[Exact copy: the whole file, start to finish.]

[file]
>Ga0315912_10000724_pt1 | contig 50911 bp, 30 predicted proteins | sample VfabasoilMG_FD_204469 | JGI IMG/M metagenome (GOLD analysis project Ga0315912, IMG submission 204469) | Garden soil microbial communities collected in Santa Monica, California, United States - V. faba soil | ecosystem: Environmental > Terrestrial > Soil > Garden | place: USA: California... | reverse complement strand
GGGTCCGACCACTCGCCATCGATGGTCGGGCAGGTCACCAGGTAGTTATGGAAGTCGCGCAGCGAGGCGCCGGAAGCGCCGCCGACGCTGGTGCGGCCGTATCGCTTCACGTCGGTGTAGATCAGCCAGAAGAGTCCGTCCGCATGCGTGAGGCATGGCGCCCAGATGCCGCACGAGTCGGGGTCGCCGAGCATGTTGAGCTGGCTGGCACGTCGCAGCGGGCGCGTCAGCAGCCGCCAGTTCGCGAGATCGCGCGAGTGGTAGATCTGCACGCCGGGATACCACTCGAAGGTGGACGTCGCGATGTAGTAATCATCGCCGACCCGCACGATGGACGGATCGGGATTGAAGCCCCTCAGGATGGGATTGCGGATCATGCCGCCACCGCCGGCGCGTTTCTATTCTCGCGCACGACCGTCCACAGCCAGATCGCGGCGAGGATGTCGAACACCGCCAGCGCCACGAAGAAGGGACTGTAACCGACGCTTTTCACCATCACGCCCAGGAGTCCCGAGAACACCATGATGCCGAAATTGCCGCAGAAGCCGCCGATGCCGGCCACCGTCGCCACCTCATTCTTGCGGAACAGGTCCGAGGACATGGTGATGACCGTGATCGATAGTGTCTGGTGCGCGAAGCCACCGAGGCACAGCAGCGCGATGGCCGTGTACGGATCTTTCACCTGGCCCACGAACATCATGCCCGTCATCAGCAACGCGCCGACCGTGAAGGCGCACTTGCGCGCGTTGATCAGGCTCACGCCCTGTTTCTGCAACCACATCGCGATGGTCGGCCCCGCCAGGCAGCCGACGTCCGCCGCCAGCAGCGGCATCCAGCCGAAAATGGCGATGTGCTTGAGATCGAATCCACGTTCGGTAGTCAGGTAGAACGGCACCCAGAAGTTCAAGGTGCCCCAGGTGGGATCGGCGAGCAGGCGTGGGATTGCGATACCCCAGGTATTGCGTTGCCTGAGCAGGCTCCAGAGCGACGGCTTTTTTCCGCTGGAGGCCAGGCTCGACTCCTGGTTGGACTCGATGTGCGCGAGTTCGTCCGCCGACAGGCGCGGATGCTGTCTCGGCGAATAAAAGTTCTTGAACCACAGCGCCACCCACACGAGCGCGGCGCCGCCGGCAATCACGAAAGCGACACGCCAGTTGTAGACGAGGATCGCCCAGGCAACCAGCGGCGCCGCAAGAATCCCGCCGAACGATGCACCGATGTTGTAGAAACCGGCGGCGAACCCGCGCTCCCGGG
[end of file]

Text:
>Ga0315912_10000724_pt1 | contig 50911 bp, 30 predicted proteins | sample VfabasoilMG_FD_204469 | JGI IMG/M metagenome (GOLD analysis project Ga0315912, IMG submission 204469) | Garden soil microbial communities collected in Santa Monica, California, United States - V. faba soil | ecosystem: Environmental > Terrestrial > Soil > Garden | place: USA: California... | reverse complement strand
GGGTCCGACCACTCGCCATCGATGGTCGGGCAGGTCACCAGGTAGTTATGGAAGTCGCGCAGCGAGGCGCCGGAAGCGCCGCCGACGCTGGTGCGGCCGTATCGCTTCACGTCGGTGTAGATCAGCCAGAAGAGTCCGTCCGCATGCGTGAGGCATGGCGCCCAGATGCCGCACGAGTCGGGGTCGCCGAGCATGTTGAGCTGGCTGGCACGTCGCAGCGGGCGCGTCAGCAGCCGCCAGTTCGCGAGATCGCGCGAGTGGTAGATCTGCACGCCGGGATACCACTCGAAGGTGGACGTCGCGATGTAGTAATCATCGCCGACCCGCACGATGGACGGATCGGGATTGAAGCCCCTCAGGATGGGATTGCGGATCATGCCGCCACCGCCGGCGCGTTTCTATTCTCGCGCACGACCGTCCACAGCCAGATCGCGGCGAGGATGTCGAACACCGCCAGCGCCACGAAGAAGGGACTGTAACCGACGCTTTTCACCATCACGCCCAGGAGTCCCGAGAACACCATGATGCCGAAATTGCCGCAGAAGCCGCCGATGCCGGCCACCGTCGCCACCTCATTCTTGCGGAACAGGTCCGAGGACATGGTGATGACCGTGATCGATAGTGTCTGGTGCGCGAAGCCACCGAGGCACAGCAGCGCGATGGCCGTGTACGGATCTTTCACCTGGCCCACGAACATCATGCCCGTCATCAGCAACGCGCCGACCGTGAAGGCGCACTTGCGCGCGTTGATCAGGCTCACGCCCTGTTTCTGCAACCACATCGCGATGGTCGGCCCCGCCAGGCAGCCGACGTCCGCCGCCAGCAGCGGCATCCAGCCGAAAATGGCGATGTGCTTGAGATCGAATCCACGTTCGGTAGTCAGGTAGAACGGCACCCAGAAGTTCAAGGTGCCCCAGGTGGGATCGGCGAGCAGGCGTGGGATTGCGATACCCCAGGTATTGCGTTGCCTGAGCAGGCTCCAGAGCGACGGCTTTTTTCCGCTGGAGGCCAGGCTCGACTCCTGGTTGGACTCGATGTGCGCGAGTTCGTCCGCCGACAGGCGCGGATGCTGTCTCGGCGAATAAAAGTTCTTGAACCACAGCGCCACCCACACGAGCGCGGCGCCGCCGGCAATCACGAAAGCGACACGCCAGTTGTAGACGAGGATCGCCCAGGCAACCAGCGGCGCCGCAAGAATCCCGCCGAACGATGCACCGATGTTGTAGAAACCGGCGGCGAACCCGCGCTCCCGGG